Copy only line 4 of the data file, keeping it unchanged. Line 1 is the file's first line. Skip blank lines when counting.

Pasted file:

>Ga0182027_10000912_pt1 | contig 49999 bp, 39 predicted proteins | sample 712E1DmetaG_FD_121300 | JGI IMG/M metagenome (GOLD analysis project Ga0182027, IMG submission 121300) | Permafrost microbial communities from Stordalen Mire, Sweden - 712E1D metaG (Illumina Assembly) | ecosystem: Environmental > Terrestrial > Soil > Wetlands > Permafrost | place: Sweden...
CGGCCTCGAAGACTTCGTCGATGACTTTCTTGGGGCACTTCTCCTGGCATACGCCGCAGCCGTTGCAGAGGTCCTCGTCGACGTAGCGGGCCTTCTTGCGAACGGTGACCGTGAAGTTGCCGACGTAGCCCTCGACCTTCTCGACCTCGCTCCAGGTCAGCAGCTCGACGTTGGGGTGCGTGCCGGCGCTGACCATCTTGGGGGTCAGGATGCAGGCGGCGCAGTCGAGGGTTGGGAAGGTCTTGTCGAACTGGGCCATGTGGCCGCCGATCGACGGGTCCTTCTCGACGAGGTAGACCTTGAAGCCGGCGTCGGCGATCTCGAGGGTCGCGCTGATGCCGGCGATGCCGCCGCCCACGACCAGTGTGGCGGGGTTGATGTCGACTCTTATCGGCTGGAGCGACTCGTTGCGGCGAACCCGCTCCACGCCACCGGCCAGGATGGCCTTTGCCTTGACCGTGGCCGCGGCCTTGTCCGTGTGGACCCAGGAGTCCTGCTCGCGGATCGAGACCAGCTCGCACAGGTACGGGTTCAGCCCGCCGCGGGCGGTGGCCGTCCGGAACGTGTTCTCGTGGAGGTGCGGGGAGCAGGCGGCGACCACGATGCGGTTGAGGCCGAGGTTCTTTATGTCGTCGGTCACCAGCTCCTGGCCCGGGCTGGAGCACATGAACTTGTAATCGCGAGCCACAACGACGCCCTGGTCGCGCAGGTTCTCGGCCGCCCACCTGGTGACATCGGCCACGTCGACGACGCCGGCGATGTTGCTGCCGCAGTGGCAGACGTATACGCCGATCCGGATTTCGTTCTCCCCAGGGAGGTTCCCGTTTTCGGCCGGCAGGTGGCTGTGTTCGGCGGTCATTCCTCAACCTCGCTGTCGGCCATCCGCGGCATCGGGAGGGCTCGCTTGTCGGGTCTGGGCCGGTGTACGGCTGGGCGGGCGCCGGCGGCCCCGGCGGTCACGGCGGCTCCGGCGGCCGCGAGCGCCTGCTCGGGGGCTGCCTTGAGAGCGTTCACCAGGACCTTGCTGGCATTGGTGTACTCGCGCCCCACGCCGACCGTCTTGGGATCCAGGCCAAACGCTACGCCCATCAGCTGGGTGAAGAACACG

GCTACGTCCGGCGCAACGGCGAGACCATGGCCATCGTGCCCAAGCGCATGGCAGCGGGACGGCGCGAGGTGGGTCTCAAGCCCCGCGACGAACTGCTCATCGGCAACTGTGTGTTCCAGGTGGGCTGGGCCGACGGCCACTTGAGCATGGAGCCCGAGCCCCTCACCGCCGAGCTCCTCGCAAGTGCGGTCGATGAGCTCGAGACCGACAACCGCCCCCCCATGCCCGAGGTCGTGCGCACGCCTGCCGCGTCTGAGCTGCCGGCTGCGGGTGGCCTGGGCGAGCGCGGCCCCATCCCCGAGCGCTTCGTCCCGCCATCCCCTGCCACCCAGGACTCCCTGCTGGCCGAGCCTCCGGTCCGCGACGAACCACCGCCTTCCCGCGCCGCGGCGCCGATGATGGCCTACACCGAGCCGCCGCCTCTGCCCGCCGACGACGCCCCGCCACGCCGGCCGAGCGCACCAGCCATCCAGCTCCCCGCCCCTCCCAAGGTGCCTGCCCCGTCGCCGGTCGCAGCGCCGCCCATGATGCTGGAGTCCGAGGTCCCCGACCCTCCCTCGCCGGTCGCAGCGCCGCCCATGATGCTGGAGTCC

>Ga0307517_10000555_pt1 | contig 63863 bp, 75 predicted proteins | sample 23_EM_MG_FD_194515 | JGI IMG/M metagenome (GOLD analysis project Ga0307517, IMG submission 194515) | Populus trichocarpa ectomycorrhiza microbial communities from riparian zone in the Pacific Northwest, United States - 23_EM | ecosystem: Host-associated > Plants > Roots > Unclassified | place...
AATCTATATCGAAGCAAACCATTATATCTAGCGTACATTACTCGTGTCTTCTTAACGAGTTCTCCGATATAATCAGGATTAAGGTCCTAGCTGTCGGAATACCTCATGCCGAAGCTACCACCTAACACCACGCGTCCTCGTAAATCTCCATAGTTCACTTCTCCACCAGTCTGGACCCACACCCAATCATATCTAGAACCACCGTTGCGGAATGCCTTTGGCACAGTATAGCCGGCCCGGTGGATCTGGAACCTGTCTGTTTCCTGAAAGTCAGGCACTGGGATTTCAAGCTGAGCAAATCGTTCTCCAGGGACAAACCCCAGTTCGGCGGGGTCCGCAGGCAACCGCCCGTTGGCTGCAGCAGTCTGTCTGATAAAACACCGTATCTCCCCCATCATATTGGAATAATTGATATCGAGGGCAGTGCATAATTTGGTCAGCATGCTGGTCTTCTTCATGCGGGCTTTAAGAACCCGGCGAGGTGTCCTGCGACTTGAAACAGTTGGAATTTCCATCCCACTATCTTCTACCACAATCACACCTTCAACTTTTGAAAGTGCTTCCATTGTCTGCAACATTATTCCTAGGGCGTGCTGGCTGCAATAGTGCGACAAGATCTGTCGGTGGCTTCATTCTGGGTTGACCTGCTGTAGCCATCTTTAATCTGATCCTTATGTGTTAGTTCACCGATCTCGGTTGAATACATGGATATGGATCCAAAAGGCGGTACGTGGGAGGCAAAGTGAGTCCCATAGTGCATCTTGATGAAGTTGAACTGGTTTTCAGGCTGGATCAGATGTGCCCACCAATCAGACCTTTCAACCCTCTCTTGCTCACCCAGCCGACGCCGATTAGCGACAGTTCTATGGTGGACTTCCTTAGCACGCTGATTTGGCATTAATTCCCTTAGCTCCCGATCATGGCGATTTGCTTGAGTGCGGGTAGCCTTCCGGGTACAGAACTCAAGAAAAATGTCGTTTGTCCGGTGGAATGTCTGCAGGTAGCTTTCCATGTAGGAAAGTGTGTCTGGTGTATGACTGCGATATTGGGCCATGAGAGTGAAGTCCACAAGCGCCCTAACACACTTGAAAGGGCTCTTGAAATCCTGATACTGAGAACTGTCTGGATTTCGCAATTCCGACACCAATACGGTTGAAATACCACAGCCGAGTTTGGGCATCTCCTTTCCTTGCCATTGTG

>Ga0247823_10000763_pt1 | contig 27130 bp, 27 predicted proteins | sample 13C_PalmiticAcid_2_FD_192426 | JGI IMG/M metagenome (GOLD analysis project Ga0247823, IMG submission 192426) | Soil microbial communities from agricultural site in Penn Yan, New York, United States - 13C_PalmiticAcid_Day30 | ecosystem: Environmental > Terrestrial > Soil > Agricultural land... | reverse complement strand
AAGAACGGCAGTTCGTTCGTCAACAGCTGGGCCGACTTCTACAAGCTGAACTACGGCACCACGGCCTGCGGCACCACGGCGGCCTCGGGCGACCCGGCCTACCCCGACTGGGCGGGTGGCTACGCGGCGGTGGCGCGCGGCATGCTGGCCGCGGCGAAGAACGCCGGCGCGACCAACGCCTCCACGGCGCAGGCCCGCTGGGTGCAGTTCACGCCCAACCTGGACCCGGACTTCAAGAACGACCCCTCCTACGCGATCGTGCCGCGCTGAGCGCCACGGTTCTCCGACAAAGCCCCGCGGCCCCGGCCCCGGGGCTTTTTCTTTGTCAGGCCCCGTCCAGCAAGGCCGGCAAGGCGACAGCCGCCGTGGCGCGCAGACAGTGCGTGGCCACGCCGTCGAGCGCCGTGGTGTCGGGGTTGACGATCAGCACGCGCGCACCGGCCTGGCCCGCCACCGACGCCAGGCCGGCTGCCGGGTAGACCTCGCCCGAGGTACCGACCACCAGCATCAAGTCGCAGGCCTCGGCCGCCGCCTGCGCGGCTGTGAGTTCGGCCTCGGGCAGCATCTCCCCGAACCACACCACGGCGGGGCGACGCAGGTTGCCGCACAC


>Ga0307517_10000555_pt1 | contig 63863 bp, 75 predicted proteins | sample 23_EM_MG_FD_194515 | JGI IMG/M metagenome (GOLD analysis project Ga0307517, IMG submission 194515) | Populus trichocarpa ectomycorrhiza microbial communities from riparian zone in the Pacific Northwest, United States - 23_EM | ecosystem: Host-associated > Plants > Roots > Unclassified | place...